Keep an eye out for opportunities to learn about creating educational audio content. For the content to be learning-focused, plan for ways to actively engage students and connect content to learning, just as you would with creating any other instructional content. Before creating the Inclusive & Online Podcast, Kate and Dan took a self-paced course on podcasts for teaching and learning with the Online Learning Consortium. (OU folks, e-LIS may offer some passes to take courses like this.) Audio course creator Yehoshua Zlotogorski (2020) shared how to write an audio course, paying attention to structure, cues, and strategic repetition.

Start with a simple goal to test the waters, such as recording your interview with a colleague you would normally invite as a class guest speaker. You can create the audio through Zoom, YouTube, YuJa and others, which will produce a transcript. Audacity is a free, open-source audio recording and editing program that is fairly easy for you and students to use, but use a program like to produce the transcript.

If you find this process rewarding and worth continuing, you might start recording a lecture or two. Once you know you will be producing audio content continuously, you may want to consider upgrading to a microphone (Dan recommends a USB condenser mic). As your library of audio content grows, you may find yourself ready to officially create a podcast, which means you regularly publish audio content, even if it’s every other month or so. Kate and Dan use for hosting, which offers a $5 per month education license.

Don’t go it alone.

If you are interested in creating audio but find the prospect overwhelming, plan for who you can take along with you. 

  • Partner with a colleague. Kate and Dan decided to team up to create a podcast that publishes monthly, which is key to making the work manageable and rewarding. Many great podcasts include two hosts who can play off of one another and share the work of maintaining a podcast. Consider partnering with a colleague or collaborator, perhaps as another way to disseminate research and teaching ideas.
  • Work with your ed tech experts. Start by inquiring with instructional designers, who may not have direct experience with audio content, but are likely well equipped to do some digging and exploration with you. OU faculty can consult with instructional designers, and you may even want to meet with the Student Technology Center to see what equipment and support they can offer students interested in audio content. 


There are many good reasons to integrate and create audio content for a course, but the reasons have to make sense for you, your students, and your course. As I encourage in Mobile-Mindful Teaching and Learning, start with self. Cultivate your own intentional learning around topics related to your course or discipline, and see what happens.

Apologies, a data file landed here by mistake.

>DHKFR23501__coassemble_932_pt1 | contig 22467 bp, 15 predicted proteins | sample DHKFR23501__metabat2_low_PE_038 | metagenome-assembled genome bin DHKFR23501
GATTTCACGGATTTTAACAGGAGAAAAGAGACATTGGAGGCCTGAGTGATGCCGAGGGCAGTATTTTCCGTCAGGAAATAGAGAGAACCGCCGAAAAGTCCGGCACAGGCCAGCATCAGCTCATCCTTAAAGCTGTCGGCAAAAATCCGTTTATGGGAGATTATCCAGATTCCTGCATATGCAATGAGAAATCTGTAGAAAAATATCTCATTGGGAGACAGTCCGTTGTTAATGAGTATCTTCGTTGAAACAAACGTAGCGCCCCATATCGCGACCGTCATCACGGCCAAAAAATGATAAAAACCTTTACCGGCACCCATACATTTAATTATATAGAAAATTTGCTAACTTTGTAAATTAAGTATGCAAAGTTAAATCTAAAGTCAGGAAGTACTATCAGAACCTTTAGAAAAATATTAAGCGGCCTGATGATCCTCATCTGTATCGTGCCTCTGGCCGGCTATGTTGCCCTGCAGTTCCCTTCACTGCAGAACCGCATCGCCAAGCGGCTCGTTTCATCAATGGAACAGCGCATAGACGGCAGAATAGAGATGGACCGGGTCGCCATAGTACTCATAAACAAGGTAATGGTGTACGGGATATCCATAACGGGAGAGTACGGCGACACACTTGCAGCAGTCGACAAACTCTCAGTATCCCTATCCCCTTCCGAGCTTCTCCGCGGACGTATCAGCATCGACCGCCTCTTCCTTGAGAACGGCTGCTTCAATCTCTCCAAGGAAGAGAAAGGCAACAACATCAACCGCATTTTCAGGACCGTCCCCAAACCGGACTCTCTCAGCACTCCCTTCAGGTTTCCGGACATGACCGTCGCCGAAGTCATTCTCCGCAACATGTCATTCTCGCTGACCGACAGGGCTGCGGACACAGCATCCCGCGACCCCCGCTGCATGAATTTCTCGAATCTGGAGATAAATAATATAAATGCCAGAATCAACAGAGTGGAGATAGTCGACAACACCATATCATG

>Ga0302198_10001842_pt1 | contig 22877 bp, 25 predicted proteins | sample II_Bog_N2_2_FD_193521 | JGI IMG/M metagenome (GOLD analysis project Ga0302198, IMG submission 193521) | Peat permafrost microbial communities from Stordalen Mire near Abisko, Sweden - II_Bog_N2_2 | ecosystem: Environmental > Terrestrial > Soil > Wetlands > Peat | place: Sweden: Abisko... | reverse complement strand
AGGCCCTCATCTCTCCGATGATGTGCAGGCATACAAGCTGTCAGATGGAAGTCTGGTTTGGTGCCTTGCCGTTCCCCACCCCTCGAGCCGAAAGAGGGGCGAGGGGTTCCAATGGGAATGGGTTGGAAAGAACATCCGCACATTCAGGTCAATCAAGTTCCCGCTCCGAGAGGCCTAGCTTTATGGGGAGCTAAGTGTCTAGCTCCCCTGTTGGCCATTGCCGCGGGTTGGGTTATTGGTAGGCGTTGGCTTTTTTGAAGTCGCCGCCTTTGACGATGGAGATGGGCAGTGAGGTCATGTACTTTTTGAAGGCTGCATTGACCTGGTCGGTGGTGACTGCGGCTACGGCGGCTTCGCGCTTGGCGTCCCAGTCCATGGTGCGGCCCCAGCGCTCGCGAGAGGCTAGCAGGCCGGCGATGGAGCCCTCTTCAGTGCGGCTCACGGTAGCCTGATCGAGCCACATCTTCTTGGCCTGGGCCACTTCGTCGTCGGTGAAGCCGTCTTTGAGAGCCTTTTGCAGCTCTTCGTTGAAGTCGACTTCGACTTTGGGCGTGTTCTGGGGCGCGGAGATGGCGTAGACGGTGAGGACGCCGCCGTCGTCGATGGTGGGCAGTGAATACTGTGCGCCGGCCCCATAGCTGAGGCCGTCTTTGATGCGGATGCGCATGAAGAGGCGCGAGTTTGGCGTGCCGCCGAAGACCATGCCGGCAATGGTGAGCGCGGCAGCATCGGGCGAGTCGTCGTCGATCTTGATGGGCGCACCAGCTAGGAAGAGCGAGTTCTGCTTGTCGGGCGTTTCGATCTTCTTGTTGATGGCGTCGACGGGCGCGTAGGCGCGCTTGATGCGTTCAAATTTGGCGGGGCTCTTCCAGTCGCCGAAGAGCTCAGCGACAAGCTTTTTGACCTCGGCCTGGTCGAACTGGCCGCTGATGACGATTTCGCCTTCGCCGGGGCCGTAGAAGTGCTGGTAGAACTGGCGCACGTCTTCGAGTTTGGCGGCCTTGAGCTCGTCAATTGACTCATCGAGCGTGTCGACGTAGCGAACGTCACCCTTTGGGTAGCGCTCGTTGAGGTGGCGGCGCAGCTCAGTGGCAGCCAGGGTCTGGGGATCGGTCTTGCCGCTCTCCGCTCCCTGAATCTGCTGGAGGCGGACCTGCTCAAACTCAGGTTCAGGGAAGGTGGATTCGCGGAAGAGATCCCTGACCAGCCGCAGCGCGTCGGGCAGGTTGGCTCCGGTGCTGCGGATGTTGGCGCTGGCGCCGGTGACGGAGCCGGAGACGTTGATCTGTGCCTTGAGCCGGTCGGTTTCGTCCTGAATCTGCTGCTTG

References and Resources 

This teaching tip is based on the podcast episode. “Accessible Audio Content with Christina Moore,” Inclusive & Online with Kate and Dan Podcast, produced by Kate Huttenlocher and Dan Arnold. Published July 22, 2022.

Stachowiak, B. (Host). (2021, September 30). How to use podcasts in teaching (No. 381). [Audio podcast episode]. In Teaching in Higher Ed.

Kane, J. (2020 November). Using Podcasts to Increase Student Engagement. Video created for a virtual poster presentation at OLC Accelerate Conference. 

Okun, T. (2021). White Supremacy Culture Characteristics. White Supremacy Culture.

Smydra, R. V. (2022 April). Using podcasts to facilitate learning and skill application in online courses. ITLC Lilly Online Conference.

Stachowiak, B. (Host). (2021, September 30). How to use podcasts in teaching (No. 381). [Audio podcast episode]. In Teaching in Higher Ed.

Student Podcasts (34 minutes). (2022, June). Tea for Teaching Podcast. Shared in the show notes: Podcast instructions and documents used in introductory economics class (the materials that John shared with Megan)

Zlotogorski, Y. (2020, October 30). How to write an audio course [Weblog post]. Alpe Audio Blog. transcription

View the OLC workshop schedule. OU Faculty: The workshops that are available at no cost are those that have a cost of $270 non-member/$170 member each. OLC's Certificate programs, Mastery series and workshops that cost more than $270 are not included in this offer. OU faculty interested in registering for a workshop can complete the OLC workshop registration form.

CETL Teaching Collection Resources

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Many thanks to Kate and Dan!

Kate Huttenlocher is the Assistant Manager of Support Services in the e-Learning and Instructional Support office. Kate is also a graduate from Oakland’s Master of Arts in Counseling program. When not working, Kate can be found hanging out with her menagerie of pets or going on outdoor adventures.  

Dan Arnold is the Manager of Support Services for OU’s e-Learning & Instructional Support office. He is an alum of OU’s School of Education and Human Services, having earned both a master’s in Training & Development and a Ph.D. in Educational Leadership. In his personal life, he’s really quite delightful and is often found making dad jokes or involuntarily napping in his favorite chair.

About the Author

Written by Christina Moore, Center for Excellence in Teaching and Learning at Oakland University. Others may share and adapt under Creative Commons License CC BY-NCView all CETL Weekly Teaching Tips. Follow these and more on Facebook, Twitter, and LinkedIn.